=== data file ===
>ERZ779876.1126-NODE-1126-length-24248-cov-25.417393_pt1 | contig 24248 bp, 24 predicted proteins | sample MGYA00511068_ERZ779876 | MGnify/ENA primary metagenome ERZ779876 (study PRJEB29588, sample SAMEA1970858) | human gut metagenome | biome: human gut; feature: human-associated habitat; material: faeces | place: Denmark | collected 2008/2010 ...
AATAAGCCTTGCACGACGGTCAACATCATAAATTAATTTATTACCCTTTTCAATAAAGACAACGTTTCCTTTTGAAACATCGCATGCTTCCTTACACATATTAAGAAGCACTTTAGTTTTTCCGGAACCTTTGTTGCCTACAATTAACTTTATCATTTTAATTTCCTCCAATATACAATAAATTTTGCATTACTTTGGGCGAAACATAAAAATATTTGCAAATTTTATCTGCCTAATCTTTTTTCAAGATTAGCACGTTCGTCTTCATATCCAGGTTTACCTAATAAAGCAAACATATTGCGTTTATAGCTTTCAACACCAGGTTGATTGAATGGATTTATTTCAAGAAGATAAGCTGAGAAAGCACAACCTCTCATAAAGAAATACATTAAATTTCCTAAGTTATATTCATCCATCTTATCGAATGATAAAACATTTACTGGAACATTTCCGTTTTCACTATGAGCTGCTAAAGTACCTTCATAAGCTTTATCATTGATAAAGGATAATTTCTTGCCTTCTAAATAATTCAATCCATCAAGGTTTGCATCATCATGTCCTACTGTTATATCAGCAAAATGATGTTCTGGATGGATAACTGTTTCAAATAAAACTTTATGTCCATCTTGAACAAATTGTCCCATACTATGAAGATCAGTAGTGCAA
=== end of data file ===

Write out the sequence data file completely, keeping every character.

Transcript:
>ERZ779876.1126-NODE-1126-length-24248-cov-25.417393_pt1 | contig 24248 bp, 24 predicted proteins | sample MGYA00511068_ERZ779876 | MGnify/ENA primary metagenome ERZ779876 (study PRJEB29588, sample SAMEA1970858) | human gut metagenome | biome: human gut; feature: human-associated habitat; material: faeces | place: Denmark | collected 2008/2010 ...
AATAAGCCTTGCACGACGGTCAACATCATAAATTAATTTATTACCCTTTTCAATAAAGACAACGTTTCCTTTTGAAACATCGCATGCTTCCTTACACATATTAAGAAGCACTTTAGTTTTTCCGGAACCTTTGTTGCCTACAATTAACTTTATCATTTTAATTTCCTCCAATATACAATAAATTTTGCATTACTTTGGGCGAAACATAAAAATATTTGCAAATTTTATCTGCCTAATCTTTTTTCAAGATTAGCACGTTCGTCTTCATATCCAGGTTTACCTAATAAAGCAAACATATTGCGTTTATAGCTTTCAACACCAGGTTGATTGAATGGATTTATTTCAAGAAGATAAGCTGAGAAAGCACAACCTCTCATAAAGAAATACATTAAATTTCCTAAGTTATATTCATCCATCTTATCGAATGATAAAACATTTACTGGAACATTTCCGTTTTCACTATGAGCTGCTAAAGTACCTTCATAAGCTTTATCATTGATAAAGGATAATTTCTTGCCTTCTAAATAATTCAATCCATCAAGGTTTGCATCATCATGTCCTACTGTTATATCAGCAAAATGATGTTCTGGATGGATAACTGTTTCAAATAAAACTTTATGTCCATCTTGAACAAATTGTCCCATACTATGAAGATCAGTAGTGCAA